Ethical issues encountered by medical students during international health electives

Med Educ. 2011 Jul;45(7):704-11. doi: 10.1111/j.1365-2923.2011.03936.x.


Context: Medical students increasingly wish to participate in international health electives (IHEs). The authors undertook to understand from the students' perspective the ethical challenges encountered on IHEs in low-resource settings and how students respond to these issues.

Methods: Semi-structured interviews were conducted with 12 medical students upon their return from an IHE. A purposive sampling strategy was used. Inductive data analysis using a constant comparative technique generated initial codes which were later organised into higher-order themes.

Results: Five themes relating to ethical issues were identified: (i) uncertainty about how best to help; (ii) perceptions of Western medical students as different; (iii) moving beyond one's scope of practice; (iv) navigating different cultures of medicine, and (v) unilateral capacity building.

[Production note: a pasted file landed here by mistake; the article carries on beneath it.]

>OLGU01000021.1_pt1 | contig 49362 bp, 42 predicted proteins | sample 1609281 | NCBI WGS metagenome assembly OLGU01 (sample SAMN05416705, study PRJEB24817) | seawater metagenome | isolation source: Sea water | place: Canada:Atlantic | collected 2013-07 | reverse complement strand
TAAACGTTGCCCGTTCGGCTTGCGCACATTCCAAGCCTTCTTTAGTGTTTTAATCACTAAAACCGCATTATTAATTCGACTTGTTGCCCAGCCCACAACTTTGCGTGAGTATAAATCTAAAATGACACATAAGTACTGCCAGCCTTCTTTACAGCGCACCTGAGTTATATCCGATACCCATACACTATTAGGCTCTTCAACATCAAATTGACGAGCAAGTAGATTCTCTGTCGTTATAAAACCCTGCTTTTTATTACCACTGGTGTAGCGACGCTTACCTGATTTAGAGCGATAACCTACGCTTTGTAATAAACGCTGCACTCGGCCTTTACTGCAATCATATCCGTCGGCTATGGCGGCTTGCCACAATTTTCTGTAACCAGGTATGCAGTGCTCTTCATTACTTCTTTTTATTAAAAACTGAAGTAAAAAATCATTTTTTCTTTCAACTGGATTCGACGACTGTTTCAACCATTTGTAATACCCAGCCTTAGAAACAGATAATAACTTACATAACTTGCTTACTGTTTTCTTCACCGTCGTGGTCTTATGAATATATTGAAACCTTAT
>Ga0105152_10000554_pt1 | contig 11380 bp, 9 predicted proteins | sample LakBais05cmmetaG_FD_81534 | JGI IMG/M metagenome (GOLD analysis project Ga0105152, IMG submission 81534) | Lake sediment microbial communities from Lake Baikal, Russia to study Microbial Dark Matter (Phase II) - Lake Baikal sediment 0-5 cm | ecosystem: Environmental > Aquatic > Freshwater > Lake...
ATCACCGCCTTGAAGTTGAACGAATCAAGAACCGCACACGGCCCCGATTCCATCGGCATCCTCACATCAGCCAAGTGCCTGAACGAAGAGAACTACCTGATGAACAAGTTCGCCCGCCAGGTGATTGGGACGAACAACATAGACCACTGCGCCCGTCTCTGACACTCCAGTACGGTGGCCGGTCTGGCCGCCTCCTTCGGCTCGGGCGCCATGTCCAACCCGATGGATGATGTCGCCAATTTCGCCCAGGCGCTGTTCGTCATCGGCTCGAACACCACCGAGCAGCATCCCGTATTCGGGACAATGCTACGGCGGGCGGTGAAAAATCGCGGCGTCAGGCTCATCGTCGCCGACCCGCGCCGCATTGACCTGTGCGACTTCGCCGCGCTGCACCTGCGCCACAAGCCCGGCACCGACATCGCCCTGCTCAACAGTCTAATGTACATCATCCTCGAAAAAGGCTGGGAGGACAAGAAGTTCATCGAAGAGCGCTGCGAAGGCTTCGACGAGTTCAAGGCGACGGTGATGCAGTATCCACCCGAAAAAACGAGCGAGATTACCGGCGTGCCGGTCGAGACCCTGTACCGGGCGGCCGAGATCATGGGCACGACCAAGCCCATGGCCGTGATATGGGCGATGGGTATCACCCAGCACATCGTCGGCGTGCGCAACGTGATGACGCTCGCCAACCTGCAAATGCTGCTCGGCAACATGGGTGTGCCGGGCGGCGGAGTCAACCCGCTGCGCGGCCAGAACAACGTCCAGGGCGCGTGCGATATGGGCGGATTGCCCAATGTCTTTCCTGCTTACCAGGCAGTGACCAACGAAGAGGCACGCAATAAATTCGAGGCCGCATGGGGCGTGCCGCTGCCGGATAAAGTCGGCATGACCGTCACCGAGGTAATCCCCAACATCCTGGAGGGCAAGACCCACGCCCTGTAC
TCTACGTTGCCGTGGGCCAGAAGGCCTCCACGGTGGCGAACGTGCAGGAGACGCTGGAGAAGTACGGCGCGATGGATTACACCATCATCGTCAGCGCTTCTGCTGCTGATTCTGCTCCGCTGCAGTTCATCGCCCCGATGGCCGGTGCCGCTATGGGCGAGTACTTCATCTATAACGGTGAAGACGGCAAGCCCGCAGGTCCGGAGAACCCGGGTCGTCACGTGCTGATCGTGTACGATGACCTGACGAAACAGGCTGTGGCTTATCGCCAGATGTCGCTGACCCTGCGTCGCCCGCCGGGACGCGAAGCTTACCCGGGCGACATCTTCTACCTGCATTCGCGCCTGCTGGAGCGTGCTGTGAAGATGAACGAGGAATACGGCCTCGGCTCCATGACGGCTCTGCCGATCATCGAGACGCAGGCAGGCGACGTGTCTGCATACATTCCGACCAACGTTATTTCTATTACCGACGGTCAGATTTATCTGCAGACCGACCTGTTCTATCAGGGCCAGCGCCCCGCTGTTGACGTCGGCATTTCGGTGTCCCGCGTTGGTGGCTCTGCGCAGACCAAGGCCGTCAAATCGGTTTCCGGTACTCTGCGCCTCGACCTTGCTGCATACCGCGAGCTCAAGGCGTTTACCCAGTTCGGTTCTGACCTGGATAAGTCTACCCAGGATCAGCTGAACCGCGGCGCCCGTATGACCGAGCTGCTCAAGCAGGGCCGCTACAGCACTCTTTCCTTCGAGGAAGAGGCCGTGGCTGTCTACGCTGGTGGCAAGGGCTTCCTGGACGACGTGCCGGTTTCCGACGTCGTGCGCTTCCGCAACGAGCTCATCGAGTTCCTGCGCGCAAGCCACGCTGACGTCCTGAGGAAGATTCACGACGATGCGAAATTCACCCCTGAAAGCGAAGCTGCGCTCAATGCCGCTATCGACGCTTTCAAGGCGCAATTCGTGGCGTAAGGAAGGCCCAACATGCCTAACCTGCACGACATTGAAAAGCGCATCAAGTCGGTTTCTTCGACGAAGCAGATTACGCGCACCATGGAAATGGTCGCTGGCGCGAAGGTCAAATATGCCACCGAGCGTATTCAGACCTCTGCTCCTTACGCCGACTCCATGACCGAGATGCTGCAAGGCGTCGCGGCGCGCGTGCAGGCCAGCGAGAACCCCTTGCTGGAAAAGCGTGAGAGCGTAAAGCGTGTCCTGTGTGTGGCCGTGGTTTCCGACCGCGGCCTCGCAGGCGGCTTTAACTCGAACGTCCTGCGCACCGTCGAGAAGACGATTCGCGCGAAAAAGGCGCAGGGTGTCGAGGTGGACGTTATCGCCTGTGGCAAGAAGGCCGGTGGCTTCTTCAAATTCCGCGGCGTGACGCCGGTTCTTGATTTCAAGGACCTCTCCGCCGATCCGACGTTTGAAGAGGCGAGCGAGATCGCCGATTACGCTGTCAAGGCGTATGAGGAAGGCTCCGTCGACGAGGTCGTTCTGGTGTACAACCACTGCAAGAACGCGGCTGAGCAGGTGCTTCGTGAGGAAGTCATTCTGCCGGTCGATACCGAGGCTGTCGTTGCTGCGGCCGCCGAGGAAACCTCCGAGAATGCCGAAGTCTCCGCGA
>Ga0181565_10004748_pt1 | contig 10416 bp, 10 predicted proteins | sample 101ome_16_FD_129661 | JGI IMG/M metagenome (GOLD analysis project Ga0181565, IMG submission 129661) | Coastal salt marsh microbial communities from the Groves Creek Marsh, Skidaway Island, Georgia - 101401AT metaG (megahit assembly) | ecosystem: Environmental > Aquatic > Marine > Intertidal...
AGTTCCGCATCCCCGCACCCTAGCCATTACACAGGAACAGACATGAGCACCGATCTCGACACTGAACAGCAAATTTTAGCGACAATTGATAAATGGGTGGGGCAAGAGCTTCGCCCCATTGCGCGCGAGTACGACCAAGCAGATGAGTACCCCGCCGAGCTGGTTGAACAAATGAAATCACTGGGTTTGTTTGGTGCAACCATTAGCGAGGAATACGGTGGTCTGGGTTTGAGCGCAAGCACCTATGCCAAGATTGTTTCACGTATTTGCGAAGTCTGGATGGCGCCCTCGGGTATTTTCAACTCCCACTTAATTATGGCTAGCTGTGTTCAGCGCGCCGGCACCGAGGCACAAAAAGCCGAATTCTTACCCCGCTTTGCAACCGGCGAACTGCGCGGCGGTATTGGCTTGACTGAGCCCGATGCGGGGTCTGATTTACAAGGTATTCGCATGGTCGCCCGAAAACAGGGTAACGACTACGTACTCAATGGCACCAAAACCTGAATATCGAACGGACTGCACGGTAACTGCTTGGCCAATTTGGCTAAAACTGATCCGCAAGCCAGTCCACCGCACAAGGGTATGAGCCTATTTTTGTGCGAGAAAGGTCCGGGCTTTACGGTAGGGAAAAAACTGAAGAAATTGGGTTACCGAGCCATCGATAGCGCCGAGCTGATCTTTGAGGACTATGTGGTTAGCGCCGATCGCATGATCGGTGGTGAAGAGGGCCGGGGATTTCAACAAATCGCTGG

Conclusions: International health electives are associated with a range of ethical issues for students. Students would benefit from formal pre-departure training, which should include an evaluation of their expectations of and motivations for participating in an IHE, careful selection of the IHE from amongst the opportunities available, learning about the local context of the IHE prior to departure, and the exploration and discussion of ethical and professionalism issues. Other factors that would benefit students include having an invested onsite colleague or supervisor, maintaining an ongoing connection with the home institution, and formal debriefing on conclusion of the IHE.

Publication types

  • Research Support, Non-U.S. Gov't

MeSH terms

  • Adult
  • Attitude of Health Personnel
  • Bioethical Issues
  • Developing Countries
  • Education, Medical, Undergraduate / ethics*
  • Education, Medical, Undergraduate / methods
  • Ethics, Medical*
  • Female
  • Humans
  • International Educational Exchange*
  • Male
  • Medically Underserved Area*
  • Students, Medical / psychology*
  • Uncertainty
  • Young Adult